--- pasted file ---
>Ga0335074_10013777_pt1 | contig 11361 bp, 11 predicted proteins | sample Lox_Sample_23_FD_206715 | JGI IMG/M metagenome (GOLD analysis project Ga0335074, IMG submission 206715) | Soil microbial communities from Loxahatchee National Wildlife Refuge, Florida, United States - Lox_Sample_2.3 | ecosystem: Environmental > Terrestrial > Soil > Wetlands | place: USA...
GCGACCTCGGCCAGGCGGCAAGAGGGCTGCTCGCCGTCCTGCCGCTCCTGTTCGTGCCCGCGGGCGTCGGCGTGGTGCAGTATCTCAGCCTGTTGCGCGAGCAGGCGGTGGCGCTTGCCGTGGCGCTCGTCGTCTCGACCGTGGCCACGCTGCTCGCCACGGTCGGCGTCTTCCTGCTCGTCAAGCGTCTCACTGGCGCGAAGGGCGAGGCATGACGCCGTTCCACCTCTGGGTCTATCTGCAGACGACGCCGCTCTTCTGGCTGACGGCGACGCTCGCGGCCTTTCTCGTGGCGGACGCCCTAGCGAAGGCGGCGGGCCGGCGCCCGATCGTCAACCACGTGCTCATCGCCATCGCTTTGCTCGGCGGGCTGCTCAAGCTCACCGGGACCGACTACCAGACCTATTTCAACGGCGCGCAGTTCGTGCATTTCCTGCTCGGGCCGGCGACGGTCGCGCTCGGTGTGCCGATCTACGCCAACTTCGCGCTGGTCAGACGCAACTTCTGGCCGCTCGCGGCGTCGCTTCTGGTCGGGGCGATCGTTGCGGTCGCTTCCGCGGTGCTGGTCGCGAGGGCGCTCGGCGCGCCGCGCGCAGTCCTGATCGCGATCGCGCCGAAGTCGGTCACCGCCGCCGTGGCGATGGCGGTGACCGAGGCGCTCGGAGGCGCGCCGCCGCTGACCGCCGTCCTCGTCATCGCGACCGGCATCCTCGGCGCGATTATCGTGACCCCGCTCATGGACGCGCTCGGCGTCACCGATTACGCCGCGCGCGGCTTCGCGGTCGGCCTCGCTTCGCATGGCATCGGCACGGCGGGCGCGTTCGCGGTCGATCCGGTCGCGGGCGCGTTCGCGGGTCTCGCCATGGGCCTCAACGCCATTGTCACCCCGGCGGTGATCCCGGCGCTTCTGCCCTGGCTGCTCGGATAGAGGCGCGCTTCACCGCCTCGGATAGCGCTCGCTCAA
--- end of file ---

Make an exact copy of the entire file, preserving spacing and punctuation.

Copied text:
>Ga0335074_10013777_pt1 | contig 11361 bp, 11 predicted proteins | sample Lox_Sample_23_FD_206715 | JGI IMG/M metagenome (GOLD analysis project Ga0335074, IMG submission 206715) | Soil microbial communities from Loxahatchee National Wildlife Refuge, Florida, United States - Lox_Sample_2.3 | ecosystem: Environmental > Terrestrial > Soil > Wetlands | place: USA...
GCGACCTCGGCCAGGCGGCAAGAGGGCTGCTCGCCGTCCTGCCGCTCCTGTTCGTGCCCGCGGGCGTCGGCGTGGTGCAGTATCTCAGCCTGTTGCGCGAGCAGGCGGTGGCGCTTGCCGTGGCGCTCGTCGTCTCGACCGTGGCCACGCTGCTCGCCACGGTCGGCGTCTTCCTGCTCGTCAAGCGTCTCACTGGCGCGAAGGGCGAGGCATGACGCCGTTCCACCTCTGGGTCTATCTGCAGACGACGCCGCTCTTCTGGCTGACGGCGACGCTCGCGGCCTTTCTCGTGGCGGACGCCCTAGCGAAGGCGGCGGGCCGGCGCCCGATCGTCAACCACGTGCTCATCGCCATCGCTTTGCTCGGCGGGCTGCTCAAGCTCACCGGGACCGACTACCAGACCTATTTCAACGGCGCGCAGTTCGTGCATTTCCTGCTCGGGCCGGCGACGGTCGCGCTCGGTGTGCCGATCTACGCCAACTTCGCGCTGGTCAGACGCAACTTCTGGCCGCTCGCGGCGTCGCTTCTGGTCGGGGCGATCGTTGCGGTCGCTTCCGCGGTGCTGGTCGCGAGGGCGCTCGGCGCGCCGCGCGCAGTCCTGATCGCGATCGCGCCGAAGTCGGTCACCGCCGCCGTGGCGATGGCGGTGACCGAGGCGCTCGGAGGCGCGCCGCCGCTGACCGCCGTCCTCGTCATCGCGACCGGCATCCTCGGCGCGATTATCGTGACCCCGCTCATGGACGCGCTCGGCGTCACCGATTACGCCGCGCGCGGCTTCGCGGTCGGCCTCGCTTCGCATGGCATCGGCACGGCGGGCGCGTTCGCGGTCGATCCGGTCGCGGGCGCGTTCGCGGGTCTCGCCATGGGCCTCAACGCCATTGTCACCCCGGCGGTGATCCCGGCGCTTCTGCCCTGGCTGCTCGGATAGAGGCGCGCTTCACCGCCTCGGATAGCGCTCGCTCAA